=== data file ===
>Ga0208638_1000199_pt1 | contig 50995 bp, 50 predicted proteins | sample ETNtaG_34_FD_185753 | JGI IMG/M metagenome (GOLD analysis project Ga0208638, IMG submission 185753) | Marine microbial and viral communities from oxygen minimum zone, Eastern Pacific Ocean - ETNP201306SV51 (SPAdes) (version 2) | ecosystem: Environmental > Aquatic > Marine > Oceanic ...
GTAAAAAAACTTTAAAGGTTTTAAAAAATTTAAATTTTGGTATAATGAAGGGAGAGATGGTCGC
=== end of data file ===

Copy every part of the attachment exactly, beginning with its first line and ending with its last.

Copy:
>Ga0208638_1000199_pt1 | contig 50995 bp, 50 predicted proteins | sample ETNtaG_34_FD_185753 | JGI IMG/M metagenome (GOLD analysis project Ga0208638, IMG submission 185753) | Marine microbial and viral communities from oxygen minimum zone, Eastern Pacific Ocean - ETNP201306SV51 (SPAdes) (version 2) | ecosystem: Environmental > Aquatic > Marine > Oceanic ...
GTAAAAAAACTTTAAAGGTTTTAAAAAATTTAAATTTTGGTATAATGAAGGGAGAGATGGTCGC